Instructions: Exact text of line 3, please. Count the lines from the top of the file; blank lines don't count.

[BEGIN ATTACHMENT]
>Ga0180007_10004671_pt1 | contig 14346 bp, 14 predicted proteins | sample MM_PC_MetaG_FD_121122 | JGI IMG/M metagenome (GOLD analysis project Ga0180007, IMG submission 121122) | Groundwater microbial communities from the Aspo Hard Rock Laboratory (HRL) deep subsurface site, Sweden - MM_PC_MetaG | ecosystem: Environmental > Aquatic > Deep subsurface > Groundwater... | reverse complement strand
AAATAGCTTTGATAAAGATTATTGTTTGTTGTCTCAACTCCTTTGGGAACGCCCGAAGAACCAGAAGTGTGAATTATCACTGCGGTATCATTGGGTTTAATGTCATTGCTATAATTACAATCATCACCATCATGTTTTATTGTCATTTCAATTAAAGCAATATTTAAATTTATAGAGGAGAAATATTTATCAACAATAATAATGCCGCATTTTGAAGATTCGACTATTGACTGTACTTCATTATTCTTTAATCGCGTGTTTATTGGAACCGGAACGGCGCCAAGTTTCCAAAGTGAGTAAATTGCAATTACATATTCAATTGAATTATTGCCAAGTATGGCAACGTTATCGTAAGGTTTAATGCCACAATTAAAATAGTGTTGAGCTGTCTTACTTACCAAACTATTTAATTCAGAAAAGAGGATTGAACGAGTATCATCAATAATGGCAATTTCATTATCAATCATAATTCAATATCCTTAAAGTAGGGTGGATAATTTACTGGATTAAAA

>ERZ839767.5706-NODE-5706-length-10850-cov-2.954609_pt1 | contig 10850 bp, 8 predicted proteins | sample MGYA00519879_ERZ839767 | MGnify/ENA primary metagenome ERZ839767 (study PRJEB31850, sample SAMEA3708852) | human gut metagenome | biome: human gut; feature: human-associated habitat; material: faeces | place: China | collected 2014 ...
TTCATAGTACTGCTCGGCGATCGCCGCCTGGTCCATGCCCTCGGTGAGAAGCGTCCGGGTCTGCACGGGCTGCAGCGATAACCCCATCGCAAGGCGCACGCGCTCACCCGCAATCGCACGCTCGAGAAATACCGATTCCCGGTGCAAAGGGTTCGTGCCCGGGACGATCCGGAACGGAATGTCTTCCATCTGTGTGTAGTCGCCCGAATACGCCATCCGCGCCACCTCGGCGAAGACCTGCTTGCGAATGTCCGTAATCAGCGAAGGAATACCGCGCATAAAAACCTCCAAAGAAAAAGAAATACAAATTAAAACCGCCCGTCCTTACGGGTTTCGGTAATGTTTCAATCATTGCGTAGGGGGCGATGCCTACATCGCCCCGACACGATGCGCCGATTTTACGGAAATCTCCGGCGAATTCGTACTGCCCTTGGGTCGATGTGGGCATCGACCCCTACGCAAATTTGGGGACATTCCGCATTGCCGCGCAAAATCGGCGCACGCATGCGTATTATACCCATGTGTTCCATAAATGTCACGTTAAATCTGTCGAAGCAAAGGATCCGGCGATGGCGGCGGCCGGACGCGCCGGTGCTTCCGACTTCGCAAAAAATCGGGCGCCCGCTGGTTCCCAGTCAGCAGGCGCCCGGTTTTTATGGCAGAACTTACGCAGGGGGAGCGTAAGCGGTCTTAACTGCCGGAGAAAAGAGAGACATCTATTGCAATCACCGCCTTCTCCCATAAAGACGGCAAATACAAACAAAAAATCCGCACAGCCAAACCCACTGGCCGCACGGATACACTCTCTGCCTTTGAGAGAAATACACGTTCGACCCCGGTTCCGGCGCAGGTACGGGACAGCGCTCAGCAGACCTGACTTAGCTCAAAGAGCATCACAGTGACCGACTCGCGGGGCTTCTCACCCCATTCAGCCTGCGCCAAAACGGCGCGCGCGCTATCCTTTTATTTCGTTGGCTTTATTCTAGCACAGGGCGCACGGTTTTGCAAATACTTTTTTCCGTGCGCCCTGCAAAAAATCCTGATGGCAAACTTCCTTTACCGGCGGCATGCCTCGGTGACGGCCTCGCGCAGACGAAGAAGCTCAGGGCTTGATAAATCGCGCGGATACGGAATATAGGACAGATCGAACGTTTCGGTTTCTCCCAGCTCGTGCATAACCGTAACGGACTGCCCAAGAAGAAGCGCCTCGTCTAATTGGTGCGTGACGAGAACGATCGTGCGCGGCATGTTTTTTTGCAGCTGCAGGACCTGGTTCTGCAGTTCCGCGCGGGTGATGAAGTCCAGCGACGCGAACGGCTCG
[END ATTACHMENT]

>ERZ839767.5706-NODE-5706-length-10850-cov-2.954609_pt1 | contig 10850 bp, 8 predicted proteins | sample MGYA00519879_ERZ839767 | MGnify/ENA primary metagenome ERZ839767 (study PRJEB31850, sample SAMEA3708852) | human gut metagenome | biome: human gut; feature: human-associated habitat; material: faeces | place: China | collected 2014 ...